When Hiring HR Leaders, OHSU Looks Past Oregon to a Hospital System in Ohio

Seven out of the top 10 leaders in the department came from OhioHealth. Six still work remotely from Ohio.

Looking east from Pill Hill. (Brian Burk)

In April 2021, Oregon Health & Science University paid $585,000 to settle complaints that it didn’t adequately protect a victim of “TikTok Doc” Jason Campbell, who sent the woman a dick pic and crept up to press his erection against her.

Eight months later, former U.S. Attorney General Eric Holder completed a 51-page report on the incident and others like it, determining that OHSU’s human resources department was “devalued and marginalized” and didn’t have enough resources to investigate misconduct.

Among Holder’s recommendations: conduct a “rigorous, competitive, and nationwide search for a highly qualified” head of HR and increase diversity within the HR department.

Given the composition of the top brass at OHSU’s human resources department two years later, you’d think that Holder had also recommended hiring more people from Ohio, specifically.

Right now, seven of the 10 top people in the department come from the Buckeye State, and six of those executives work remotely from there. All are former employees of OhioHealth, a network of 15 hospitals based in Columbus. The hirings mean that OHSU, a recipient of state funding, is sending a chunk of money from Oregon taxpayers to Ohio.

Pill Hill’s zest for Ohio began after OHSU hired Qiana Williams, an eight-year veteran of OhioHealth, as executive vice president and chief people officer. Williams worked as chief diversity and inclusion officer at OhioHealth and became vice president of human resource operations. Before that, she was vice president of talent acquisition at Huntington National Bank.

Williams joined OHSU in October 2022 and makes $550,000 a year. (In addition to her day job, Williams is also an author. In January, she published The Lie: An Enchanted Revelation: A Fairytale of Finding Your Voice in a Forest of Fables.)

Unlike most of her top staff, Williams moved to Portland to take the job at OHSU. Among the telecommuters are: Brandi Wilson, director of employee experience; Nichelle White, assistant vice president for talent management; Todd Temple, assistant vice president for total rewards (employee compensation in all forms); and Ebony Bowers, senior executive assistant.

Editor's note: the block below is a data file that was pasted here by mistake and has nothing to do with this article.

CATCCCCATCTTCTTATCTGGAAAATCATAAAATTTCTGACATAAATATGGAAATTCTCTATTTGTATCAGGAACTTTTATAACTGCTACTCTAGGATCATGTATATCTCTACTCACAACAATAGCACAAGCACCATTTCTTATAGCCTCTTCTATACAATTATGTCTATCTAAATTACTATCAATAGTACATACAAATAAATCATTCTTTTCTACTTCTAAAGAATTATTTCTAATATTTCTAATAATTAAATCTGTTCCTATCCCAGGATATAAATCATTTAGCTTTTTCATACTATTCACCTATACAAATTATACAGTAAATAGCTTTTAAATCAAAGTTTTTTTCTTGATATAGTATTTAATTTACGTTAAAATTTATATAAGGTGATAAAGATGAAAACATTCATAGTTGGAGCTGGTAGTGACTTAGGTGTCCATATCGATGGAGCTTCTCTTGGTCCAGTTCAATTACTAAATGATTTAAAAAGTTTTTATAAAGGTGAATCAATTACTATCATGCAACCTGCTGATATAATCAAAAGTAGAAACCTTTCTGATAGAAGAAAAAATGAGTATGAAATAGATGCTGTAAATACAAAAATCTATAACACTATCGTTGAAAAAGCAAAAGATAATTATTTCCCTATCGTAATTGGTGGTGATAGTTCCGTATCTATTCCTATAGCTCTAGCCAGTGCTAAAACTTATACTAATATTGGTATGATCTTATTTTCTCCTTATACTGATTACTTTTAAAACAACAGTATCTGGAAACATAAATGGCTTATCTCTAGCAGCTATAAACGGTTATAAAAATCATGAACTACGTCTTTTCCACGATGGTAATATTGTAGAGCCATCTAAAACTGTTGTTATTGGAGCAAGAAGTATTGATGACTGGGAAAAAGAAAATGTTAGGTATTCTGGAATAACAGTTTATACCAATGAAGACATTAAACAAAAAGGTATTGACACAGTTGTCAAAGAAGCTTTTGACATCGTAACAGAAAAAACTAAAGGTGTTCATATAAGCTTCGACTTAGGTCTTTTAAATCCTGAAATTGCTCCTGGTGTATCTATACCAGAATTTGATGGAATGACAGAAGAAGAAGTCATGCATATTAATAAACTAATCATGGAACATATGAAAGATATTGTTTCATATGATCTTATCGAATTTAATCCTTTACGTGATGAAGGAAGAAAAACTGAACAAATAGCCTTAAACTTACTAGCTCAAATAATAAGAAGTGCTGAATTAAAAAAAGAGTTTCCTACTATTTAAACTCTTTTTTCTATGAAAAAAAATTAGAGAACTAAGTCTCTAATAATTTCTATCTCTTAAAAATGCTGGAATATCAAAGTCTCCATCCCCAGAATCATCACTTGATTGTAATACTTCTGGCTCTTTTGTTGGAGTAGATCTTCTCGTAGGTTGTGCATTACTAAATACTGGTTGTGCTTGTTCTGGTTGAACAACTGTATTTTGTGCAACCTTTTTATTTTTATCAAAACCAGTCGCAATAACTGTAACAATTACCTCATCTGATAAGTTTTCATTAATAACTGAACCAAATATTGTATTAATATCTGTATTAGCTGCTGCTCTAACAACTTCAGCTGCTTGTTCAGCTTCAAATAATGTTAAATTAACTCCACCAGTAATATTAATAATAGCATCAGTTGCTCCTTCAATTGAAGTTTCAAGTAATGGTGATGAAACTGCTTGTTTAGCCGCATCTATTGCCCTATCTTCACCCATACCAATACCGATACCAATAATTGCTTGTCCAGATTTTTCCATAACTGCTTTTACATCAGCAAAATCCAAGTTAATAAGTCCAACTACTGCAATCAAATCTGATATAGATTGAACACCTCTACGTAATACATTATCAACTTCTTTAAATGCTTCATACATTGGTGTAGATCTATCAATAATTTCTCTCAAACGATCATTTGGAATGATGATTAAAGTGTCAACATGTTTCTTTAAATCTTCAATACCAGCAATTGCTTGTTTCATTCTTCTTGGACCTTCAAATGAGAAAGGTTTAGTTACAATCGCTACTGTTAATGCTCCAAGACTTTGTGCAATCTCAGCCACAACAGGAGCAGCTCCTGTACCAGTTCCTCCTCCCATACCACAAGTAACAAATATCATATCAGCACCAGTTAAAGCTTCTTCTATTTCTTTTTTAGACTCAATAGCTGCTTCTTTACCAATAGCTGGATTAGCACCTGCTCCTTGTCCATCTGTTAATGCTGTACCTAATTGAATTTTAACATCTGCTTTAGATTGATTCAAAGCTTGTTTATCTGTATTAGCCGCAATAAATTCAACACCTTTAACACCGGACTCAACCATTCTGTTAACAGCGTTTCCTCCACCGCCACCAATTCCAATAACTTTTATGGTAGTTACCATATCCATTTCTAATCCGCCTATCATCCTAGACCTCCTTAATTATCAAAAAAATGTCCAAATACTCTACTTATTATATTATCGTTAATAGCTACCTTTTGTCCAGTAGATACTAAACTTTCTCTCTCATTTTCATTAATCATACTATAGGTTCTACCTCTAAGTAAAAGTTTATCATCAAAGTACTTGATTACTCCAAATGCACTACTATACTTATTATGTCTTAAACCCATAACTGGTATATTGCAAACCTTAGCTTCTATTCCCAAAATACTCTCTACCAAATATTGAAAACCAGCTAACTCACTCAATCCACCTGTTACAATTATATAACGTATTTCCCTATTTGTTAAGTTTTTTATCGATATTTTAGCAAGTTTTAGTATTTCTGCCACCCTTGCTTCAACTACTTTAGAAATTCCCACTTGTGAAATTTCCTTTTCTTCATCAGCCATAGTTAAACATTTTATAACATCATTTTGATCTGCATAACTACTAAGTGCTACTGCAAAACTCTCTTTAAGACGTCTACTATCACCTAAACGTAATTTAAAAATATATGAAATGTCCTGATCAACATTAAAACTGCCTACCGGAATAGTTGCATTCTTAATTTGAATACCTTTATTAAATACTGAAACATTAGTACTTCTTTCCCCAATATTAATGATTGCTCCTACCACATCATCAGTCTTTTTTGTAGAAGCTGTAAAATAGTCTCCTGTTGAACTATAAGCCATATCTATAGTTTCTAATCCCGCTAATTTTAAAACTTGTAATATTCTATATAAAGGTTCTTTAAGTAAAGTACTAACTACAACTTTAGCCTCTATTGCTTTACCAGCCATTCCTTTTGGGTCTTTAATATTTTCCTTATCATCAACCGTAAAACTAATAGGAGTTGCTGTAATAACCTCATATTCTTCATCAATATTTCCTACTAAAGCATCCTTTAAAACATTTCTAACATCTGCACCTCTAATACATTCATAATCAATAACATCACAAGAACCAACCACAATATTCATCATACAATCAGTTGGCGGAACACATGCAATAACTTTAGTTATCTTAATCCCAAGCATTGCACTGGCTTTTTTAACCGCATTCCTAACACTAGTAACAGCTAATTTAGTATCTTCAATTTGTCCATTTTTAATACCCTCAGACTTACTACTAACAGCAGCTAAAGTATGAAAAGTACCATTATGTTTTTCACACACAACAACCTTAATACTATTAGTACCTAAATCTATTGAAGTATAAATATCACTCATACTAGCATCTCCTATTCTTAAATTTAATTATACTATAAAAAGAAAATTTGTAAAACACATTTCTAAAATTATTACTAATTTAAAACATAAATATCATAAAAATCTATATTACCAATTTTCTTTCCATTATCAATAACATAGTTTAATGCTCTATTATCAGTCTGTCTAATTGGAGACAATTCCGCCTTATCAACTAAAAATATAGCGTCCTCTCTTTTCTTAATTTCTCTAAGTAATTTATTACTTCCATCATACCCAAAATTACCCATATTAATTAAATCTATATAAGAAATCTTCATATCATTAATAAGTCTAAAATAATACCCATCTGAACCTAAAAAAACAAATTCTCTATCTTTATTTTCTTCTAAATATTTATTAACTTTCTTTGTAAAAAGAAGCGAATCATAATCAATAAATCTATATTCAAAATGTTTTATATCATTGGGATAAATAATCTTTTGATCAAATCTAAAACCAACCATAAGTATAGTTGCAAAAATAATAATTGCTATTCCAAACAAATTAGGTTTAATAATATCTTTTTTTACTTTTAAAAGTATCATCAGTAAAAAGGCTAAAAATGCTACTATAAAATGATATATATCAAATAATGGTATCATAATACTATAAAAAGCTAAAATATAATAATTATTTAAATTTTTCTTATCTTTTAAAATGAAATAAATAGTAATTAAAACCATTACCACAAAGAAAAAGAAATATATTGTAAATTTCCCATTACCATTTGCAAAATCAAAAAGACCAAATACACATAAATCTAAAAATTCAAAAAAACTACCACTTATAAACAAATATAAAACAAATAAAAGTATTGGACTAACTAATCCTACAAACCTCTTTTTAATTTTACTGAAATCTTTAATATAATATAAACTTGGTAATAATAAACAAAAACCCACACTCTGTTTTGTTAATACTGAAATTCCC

Remote Control

OHSU spokeswoman Sara Hottman says all the jobs were posted publicly before the hires were made and that 81% of the university’s HR managers above the director level are based in Portland.

In a statement emailed to WW, Williams says she asked OHSU employees what they wanted from the HR department during a bike tour around campus and at “coffee with Qiana” meetings.

“I have built, and continue to build, a knowledgeable team that reflects the values and goals my new OHSU colleagues told me were important to them,” Williams says. “Those priorities include taking a number of steps to pay employees fairly and competitively, which supports efforts to recruit and retain staff in the face of ongoing workforce challenges.”

She defended her Ohio hires, saying she has “a forward-thinking remote work policy that has given OHSU access to a much larger pool of talent in our efforts to recruit and retain employees.”

Cory Mlady, senior recruiter for human resources at Boly:Welch in Portland, says there are lots of reasons Williams may have gone back to Ohio for the hires. He recalls seeing postings from OHSU that emphasized union experience, which can be hard to come by in Portland because the city has few large employers with unionized workforces, like OHSU’s.

“It’s a pretty small pool of people that practice in a union environment,” Mlady says.

That said, the preponderance of telecommuters in Williams’ inner circle means OHSU is bucking a back-to-work trend nationwide, especially among HR executives, Mlady says. “We’ve noticed a shift, especially in HR, to have the workforce in person.”

It hasn’t been smooth sailing for the Ohioans. Since Williams arrived, her department has been at the center of two employment fiascos. In September, OHSU said it planned to hand out $12.5 million in bonuses—not based on merit—to non-union administrators.

The university’s top executives, including Williams, were set to get the biggest handouts: 15.9% of their already large salaries. Unionized employees protested, sending around a petition asking executive vice presidents to refuse the bonuses. In the end, OHSU excluded the top brass.

In October, the university sent staffers an email telling them that health benefits for their domestic partners and children would be discontinued at year end. OHSU president Danny Jacobs reversed that position on the same day, blaming it on the Employee Benefits Council, a group that advises the administration.

Correction: An earlier version of this story said that Qiana Williams received a bonus of $87,450 last year. She was set to receive that amount before OHSU canceled President’s Recognition Award bonuses for executive vice presidents. WW regrets the error.

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